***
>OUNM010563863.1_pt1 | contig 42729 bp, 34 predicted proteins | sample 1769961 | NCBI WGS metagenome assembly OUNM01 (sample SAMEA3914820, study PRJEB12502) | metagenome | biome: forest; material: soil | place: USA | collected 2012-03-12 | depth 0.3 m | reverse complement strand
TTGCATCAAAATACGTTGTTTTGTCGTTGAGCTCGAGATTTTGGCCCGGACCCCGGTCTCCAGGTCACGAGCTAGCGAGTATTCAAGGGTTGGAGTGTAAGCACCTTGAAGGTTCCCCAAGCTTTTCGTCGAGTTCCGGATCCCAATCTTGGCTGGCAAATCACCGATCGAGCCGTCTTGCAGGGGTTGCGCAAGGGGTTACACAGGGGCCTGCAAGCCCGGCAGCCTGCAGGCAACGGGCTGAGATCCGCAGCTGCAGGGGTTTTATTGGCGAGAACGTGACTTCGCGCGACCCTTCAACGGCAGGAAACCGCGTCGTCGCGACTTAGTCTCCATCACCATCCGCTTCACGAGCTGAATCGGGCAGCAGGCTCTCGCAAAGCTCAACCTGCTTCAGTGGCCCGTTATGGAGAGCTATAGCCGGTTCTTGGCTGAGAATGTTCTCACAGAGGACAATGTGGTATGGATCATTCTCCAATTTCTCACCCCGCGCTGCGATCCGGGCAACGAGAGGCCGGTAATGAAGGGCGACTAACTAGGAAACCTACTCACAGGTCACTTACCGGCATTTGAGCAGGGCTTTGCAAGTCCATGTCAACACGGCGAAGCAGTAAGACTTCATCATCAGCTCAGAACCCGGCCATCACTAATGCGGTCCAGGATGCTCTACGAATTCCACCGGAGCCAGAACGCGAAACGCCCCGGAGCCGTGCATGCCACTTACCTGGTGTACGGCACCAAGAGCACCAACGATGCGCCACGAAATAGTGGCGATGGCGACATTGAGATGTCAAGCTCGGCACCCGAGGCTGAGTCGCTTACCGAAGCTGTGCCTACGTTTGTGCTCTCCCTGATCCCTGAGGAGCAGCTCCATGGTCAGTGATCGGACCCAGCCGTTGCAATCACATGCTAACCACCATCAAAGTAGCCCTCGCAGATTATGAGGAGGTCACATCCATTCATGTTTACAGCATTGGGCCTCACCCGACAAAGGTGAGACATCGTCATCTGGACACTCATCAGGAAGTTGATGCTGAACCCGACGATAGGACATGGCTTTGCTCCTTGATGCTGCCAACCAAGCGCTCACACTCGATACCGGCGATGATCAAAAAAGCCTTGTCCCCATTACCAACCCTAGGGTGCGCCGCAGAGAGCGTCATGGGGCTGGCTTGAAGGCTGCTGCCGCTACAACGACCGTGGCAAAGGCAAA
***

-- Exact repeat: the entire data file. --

>OUNM010563863.1_pt1 | contig 42729 bp, 34 predicted proteins | sample 1769961 | NCBI WGS metagenome assembly OUNM01 (sample SAMEA3914820, study PRJEB12502) | metagenome | biome: forest; material: soil | place: USA | collected 2012-03-12 | depth 0.3 m | reverse complement strand
TTGCATCAAAATACGTTGTTTTGTCGTTGAGCTCGAGATTTTGGCCCGGACCCCGGTCTCCAGGTCACGAGCTAGCGAGTATTCAAGGGTTGGAGTGTAAGCACCTTGAAGGTTCCCCAAGCTTTTCGTCGAGTTCCGGATCCCAATCTTGGCTGGCAAATCACCGATCGAGCCGTCTTGCAGGGGTTGCGCAAGGGGTTACACAGGGGCCTGCAAGCCCGGCAGCCTGCAGGCAACGGGCTGAGATCCGCAGCTGCAGGGGTTTTATTGGCGAGAACGTGACTTCGCGCGACCCTTCAACGGCAGGAAACCGCGTCGTCGCGACTTAGTCTCCATCACCATCCGCTTCACGAGCTGAATCGGGCAGCAGGCTCTCGCAAAGCTCAACCTGCTTCAGTGGCCCGTTATGGAGAGCTATAGCCGGTTCTTGGCTGAGAATGTTCTCACAGAGGACAATGTGGTATGGATCATTCTCCAATTTCTCACCCCGCGCTGCGATCCGGGCAACGAGAGGCCGGTAATGAAGGGCGACTAACTAGGAAACCTACTCACAGGTCACTTACCGGCATTTGAGCAGGGCTTTGCAAGTCCATGTCAACACGGCGAAGCAGTAAGACTTCATCATCAGCTCAGAACCCGGCCATCACTAATGCGGTCCAGGATGCTCTACGAATTCCACCGGAGCCAGAACGCGAAACGCCCCGGAGCCGTGCATGCCACTTACCTGGTGTACGGCACCAAGAGCACCAACGATGCGCCACGAAATAGTGGCGATGGCGACATTGAGATGTCAAGCTCGGCACCCGAGGCTGAGTCGCTTACCGAAGCTGTGCCTACGTTTGTGCTCTCCCTGATCCCTGAGGAGCAGCTCCATGGTCAGTGATCGGACCCAGCCGTTGCAATCACATGCTAACCACCATCAAAGTAGCCCTCGCAGATTATGAGGAGGTCACATCCATTCATGTTTACAGCATTGGGCCTCACCCGACAAAGGTGAGACATCGTCATCTGGACACTCATCAGGAAGTTGATGCTGAACCCGACGATAGGACATGGCTTTGCTCCTTGATGCTGCCAACCAAGCGCTCACACTCGATACCGGCGATGATCAAAAAAGCCTTGTCCCCATTACCAACCCTAGGGTGCGCCGCAGAGAGCGTCATGGGGCTGGCTTGAAGGCTGCTGCCGCTACAACGACCGTGGCAAAGGCAAA